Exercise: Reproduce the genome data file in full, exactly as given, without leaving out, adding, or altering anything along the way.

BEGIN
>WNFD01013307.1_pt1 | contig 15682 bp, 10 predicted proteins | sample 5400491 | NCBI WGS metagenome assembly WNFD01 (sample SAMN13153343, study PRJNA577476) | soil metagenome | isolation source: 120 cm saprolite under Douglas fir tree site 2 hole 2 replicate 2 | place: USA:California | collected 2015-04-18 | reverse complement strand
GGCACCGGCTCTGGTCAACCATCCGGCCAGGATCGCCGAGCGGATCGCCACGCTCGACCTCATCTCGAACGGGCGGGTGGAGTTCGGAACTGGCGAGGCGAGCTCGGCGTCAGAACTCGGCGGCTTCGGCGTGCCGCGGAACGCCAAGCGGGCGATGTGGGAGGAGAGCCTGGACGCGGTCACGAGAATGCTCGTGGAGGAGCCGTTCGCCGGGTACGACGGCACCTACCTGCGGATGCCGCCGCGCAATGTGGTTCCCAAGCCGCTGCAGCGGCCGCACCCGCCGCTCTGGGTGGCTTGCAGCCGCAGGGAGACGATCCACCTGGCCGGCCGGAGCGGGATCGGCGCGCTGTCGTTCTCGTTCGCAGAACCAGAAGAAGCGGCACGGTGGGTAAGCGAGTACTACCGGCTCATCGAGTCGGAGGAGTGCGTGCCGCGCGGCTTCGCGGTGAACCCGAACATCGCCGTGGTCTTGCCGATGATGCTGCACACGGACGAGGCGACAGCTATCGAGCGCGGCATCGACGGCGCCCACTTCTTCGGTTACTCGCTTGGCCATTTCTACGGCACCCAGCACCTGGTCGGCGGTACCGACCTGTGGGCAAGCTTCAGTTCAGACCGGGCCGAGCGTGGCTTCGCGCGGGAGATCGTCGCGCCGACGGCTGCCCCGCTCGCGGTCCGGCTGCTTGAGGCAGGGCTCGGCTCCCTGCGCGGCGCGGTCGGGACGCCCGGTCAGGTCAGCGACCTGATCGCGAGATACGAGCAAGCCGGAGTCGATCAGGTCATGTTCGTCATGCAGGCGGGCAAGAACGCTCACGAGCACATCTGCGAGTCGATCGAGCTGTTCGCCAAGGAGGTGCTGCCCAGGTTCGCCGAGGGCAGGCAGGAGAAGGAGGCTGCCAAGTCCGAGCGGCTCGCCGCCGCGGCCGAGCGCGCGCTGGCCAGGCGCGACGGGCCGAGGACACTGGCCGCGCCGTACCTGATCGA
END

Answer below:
>WNFD01013307.1_pt1 | contig 15682 bp, 10 predicted proteins | sample 5400491 | NCBI WGS metagenome assembly WNFD01 (sample SAMN13153343, study PRJNA577476) | soil metagenome | isolation source: 120 cm saprolite under Douglas fir tree site 2 hole 2 replicate 2 | place: USA:California | collected 2015-04-18 | reverse complement strand
GGCACCGGCTCTGGTCAACCATCCGGCCAGGATCGCCGAGCGGATCGCCACGCTCGACCTCATCTCGAACGGGCGGGTGGAGTTCGGAACTGGCGAGGCGAGCTCGGCGTCAGAACTCGGCGGCTTCGGCGTGCCGCGGAACGCCAAGCGGGCGATGTGGGAGGAGAGCCTGGACGCGGTCACGAGAATGCTCGTGGAGGAGCCGTTCGCCGGGTACGACGGCACCTACCTGCGGATGCCGCCGCGCAATGTGGTTCCCAAGCCGCTGCAGCGGCCGCACCCGCCGCTCTGGGTGGCTTGCAGCCGCAGGGAGACGATCCACCTGGCCGGCCGGAGCGGGATCGGCGCGCTGTCGTTCTCGTTCGCAGAACCAGAAGAAGCGGCACGGTGGGTAAGCGAGTACTACCGGCTCATCGAGTCGGAGGAGTGCGTGCCGCGCGGCTTCGCGGTGAACCCGAACATCGCCGTGGTCTTGCCGATGATGCTGCACACGGACGAGGCGACAGCTATCGAGCGCGGCATCGACGGCGCCCACTTCTTCGGTTACTCGCTTGGCCATTTCTACGGCACCCAGCACCTGGTCGGCGGTACCGACCTGTGGGCAAGCTTCAGTTCAGACCGGGCCGAGCGTGGCTTCGCGCGGGAGATCGTCGCGCCGACGGCTGCCCCGCTCGCGGTCCGGCTGCTTGAGGCAGGGCTCGGCTCCCTGCGCGGCGCGGTCGGGACGCCCGGTCAGGTCAGCGACCTGATCGCGAGATACGAGCAAGCCGGAGTCGATCAGGTCATGTTCGTCATGCAGGCGGGCAAGAACGCTCACGAGCACATCTGCGAGTCGATCGAGCTGTTCGCCAAGGAGGTGCTGCCCAGGTTCGCCGAGGGCAGGCAGGAGAAGGAGGCTGCCAAGTCCGAGCGGCTCGCCGCCGCGGCCGAGCGCGCGCTGGCCAGGCGCGACGGGCCGAGGACACTGGCCGCGCCGTACCTGATCGA